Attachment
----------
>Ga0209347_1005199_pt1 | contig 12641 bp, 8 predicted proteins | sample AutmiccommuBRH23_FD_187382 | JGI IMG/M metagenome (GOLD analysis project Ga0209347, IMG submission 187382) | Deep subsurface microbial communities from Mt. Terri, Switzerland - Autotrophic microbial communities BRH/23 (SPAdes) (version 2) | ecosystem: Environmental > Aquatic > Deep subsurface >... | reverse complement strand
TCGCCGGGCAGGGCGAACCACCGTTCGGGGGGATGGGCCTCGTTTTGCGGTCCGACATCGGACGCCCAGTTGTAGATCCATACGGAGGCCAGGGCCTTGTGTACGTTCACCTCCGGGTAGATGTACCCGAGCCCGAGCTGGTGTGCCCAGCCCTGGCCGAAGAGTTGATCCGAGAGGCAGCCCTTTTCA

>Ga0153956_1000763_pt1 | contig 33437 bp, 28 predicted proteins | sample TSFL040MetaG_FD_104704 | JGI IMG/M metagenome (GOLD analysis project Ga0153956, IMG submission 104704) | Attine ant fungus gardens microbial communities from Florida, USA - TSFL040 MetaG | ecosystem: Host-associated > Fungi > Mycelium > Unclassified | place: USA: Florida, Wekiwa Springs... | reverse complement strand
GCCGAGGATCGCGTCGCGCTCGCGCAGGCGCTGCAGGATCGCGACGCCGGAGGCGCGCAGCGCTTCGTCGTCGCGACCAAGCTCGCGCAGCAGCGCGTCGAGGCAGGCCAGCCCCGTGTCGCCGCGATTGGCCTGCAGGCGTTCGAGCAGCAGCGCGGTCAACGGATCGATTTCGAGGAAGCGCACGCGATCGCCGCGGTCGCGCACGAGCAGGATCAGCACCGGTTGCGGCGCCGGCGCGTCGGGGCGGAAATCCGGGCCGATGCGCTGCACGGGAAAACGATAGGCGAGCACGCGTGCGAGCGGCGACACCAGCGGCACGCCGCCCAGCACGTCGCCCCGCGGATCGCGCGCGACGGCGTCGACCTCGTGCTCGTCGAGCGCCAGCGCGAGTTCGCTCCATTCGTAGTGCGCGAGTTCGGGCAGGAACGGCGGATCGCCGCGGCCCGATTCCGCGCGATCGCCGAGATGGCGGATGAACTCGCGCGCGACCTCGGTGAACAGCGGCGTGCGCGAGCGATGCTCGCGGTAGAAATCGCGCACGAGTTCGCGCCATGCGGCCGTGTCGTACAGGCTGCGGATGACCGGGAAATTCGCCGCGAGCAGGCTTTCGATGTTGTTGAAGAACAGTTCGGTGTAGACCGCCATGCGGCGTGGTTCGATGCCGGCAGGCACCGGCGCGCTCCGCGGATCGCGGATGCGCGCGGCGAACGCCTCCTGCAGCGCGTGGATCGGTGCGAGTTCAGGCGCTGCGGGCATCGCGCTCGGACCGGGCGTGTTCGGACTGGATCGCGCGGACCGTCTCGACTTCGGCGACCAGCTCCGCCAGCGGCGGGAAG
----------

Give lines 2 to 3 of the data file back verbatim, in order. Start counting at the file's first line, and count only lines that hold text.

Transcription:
TCGCCGGGCAGGGCGAACCACCGTTCGGGGGGATGGGCCTCGTTTTGCGGTCCGACATCGGACGCCCAGTTGTAGATCCATACGGAGGCCAGGGCCTTGTGTACGTTCACCTCCGGGTAGATGTACCCGAGCCCGAGCTGGTGTGCCCAGCCCTGGCCGAAGAGTTGATCCGAGAGGCAGCCCTTTTCA

>Ga0153956_1000763_pt1 | contig 33437 bp, 28 predicted proteins | sample TSFL040MetaG_FD_104704 | JGI IMG/M metagenome (GOLD analysis project Ga0153956, IMG submission 104704) | Attine ant fungus gardens microbial communities from Florida, USA - TSFL040 MetaG | ecosystem: Host-associated > Fungi > Mycelium > Unclassified | place: USA: Florida, Wekiwa Springs... | reverse complement strand